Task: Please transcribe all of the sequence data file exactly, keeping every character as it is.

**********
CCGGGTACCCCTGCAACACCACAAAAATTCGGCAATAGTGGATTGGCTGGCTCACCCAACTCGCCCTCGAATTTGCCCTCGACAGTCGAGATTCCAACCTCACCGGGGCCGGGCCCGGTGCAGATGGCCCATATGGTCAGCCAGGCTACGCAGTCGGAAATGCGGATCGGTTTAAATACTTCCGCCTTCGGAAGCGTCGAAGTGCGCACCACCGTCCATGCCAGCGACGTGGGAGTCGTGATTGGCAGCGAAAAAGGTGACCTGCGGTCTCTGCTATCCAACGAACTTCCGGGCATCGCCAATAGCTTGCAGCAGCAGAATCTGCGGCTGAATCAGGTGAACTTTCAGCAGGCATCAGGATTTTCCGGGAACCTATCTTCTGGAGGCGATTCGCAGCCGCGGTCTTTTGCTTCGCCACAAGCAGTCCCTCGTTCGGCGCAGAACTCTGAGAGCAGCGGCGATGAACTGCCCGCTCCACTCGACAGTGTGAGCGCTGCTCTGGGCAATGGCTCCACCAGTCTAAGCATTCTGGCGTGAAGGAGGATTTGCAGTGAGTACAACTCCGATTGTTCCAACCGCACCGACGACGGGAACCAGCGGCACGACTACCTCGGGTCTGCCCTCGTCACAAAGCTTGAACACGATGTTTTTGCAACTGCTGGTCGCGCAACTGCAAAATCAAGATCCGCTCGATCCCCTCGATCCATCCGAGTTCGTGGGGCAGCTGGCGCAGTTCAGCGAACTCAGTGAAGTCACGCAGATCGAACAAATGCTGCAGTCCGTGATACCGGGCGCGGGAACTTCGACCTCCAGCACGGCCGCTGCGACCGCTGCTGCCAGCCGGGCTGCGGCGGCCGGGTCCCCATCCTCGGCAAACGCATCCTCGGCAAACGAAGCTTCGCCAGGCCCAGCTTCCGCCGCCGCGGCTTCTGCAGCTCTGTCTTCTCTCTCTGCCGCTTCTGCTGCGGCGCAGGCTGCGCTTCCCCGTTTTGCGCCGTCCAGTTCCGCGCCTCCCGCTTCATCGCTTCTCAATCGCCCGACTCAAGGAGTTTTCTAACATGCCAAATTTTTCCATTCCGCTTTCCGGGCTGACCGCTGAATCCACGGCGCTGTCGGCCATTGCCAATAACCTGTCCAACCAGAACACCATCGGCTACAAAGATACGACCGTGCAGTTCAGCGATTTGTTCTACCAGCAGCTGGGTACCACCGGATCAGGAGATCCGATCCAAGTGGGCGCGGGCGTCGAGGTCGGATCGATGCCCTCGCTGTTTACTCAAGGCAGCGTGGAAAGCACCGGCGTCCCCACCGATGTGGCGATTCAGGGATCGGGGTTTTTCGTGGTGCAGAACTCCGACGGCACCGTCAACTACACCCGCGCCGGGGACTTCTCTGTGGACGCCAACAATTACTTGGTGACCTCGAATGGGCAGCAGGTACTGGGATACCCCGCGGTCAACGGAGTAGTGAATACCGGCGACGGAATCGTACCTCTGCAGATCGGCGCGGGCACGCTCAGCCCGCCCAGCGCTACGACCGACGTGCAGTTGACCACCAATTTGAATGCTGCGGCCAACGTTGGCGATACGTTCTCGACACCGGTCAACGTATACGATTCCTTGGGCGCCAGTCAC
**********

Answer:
CCGGGTACCCCTGCAACACCACAAAAATTCGGCAATAGTGGATTGGCTGGCTCACCCAACTCGCCCTCGAATTTGCCCTCGACAGTCGAGATTCCAACCTCACCGGGGCCGGGCCCGGTGCAGATGGCCCATATGGTCAGCCAGGCTACGCAGTCGGAAATGCGGATCGGTTTAAATACTTCCGCCTTCGGAAGCGTCGAAGTGCGCACCACCGTCCATGCCAGCGACGTGGGAGTCGTGATTGGCAGCGAAAAAGGTGACCTGCGGTCTCTGCTATCCAACGAACTTCCGGGCATCGCCAATAGCTTGCAGCAGCAGAATCTGCGGCTGAATCAGGTGAACTTTCAGCAGGCATCAGGATTTTCCGGGAACCTATCTTCTGGAGGCGATTCGCAGCCGCGGTCTTTTGCTTCGCCACAAGCAGTCCCTCGTTCGGCGCAGAACTCTGAGAGCAGCGGCGATGAACTGCCCGCTCCACTCGACAGTGTGAGCGCTGCTCTGGGCAATGGCTCCACCAGTCTAAGCATTCTGGCGTGAAGGAGGATTTGCAGTGAGTACAACTCCGATTGTTCCAACCGCACCGACGACGGGAACCAGCGGCACGACTACCTCGGGTCTGCCCTCGTCACAAAGCTTGAACACGATGTTTTTGCAACTGCTGGTCGCGCAACTGCAAAATCAAGATCCGCTCGATCCCCTCGATCCATCCGAGTTCGTGGGGCAGCTGGCGCAGTTCAGCGAACTCAGTGAAGTCACGCAGATCGAACAAATGCTGCAGTCCGTGATACCGGGCGCGGGAACTTCGACCTCCAGCACGGCCGCTGCGACCGCTGCTGCCAGCCGGGCTGCGGCGGCCGGGTCCCCATCCTCGGCAAACGCATCCTCGGCAAACGAAGCTTCGCCAGGCCCAGCTTCCGCCGCCGCGGCTTCTGCAGCTCTGTCTTCTCTCTCTGCCGCTTCTGCTGCGGCGCAGGCTGCGCTTCCCCGTTTTGCGCCGTCCAGTTCCGCGCCTCCCGCTTCATCGCTTCTCAATCGCCCGACTCAAGGAGTTTTCTAACATGCCAAATTTTTCCATTCCGCTTTCCGGGCTGACCGCTGAATCCACGGCGCTGTCGGCCATTGCCAATAACCTGTCCAACCAGAACACCATCGGCTACAAAGATACGACCGTGCAGTTCAGCGATTTGTTCTACCAGCAGCTGGGTACCACCGGATCAGGAGATCCGATCCAAGTGGGCGCGGGCGTCGAGGTCGGATCGATGCCCTCGCTGTTTACTCAAGGCAGCGTGGAAAGCACCGGCGTCCCCACCGATGTGGCGATTCAGGGATCGGGGTTTTTCGTGGTGCAGAACTCCGACGGCACCGTCAACTACACCCGCGCCGGGGACTTCTCTGTGGACGCCAACAATTACTTGGTGACCTCGAATGGGCAGCAGGTACTGGGATACCCCGCGGTCAACGGAGTAGTGAATACCGGCGACGGAATCGTACCTCTGCAGATCGGCGCGGGCACGCTCAGCCCGCCCAGCGCTACGACCGACGTGCAGTTGACCACCAATTTGAATGCTGCGGCCAACGTTGGCGATACGTTCTCGACACCGGTCAACGTATACGATTCCTTGGGCGCCAGTCAC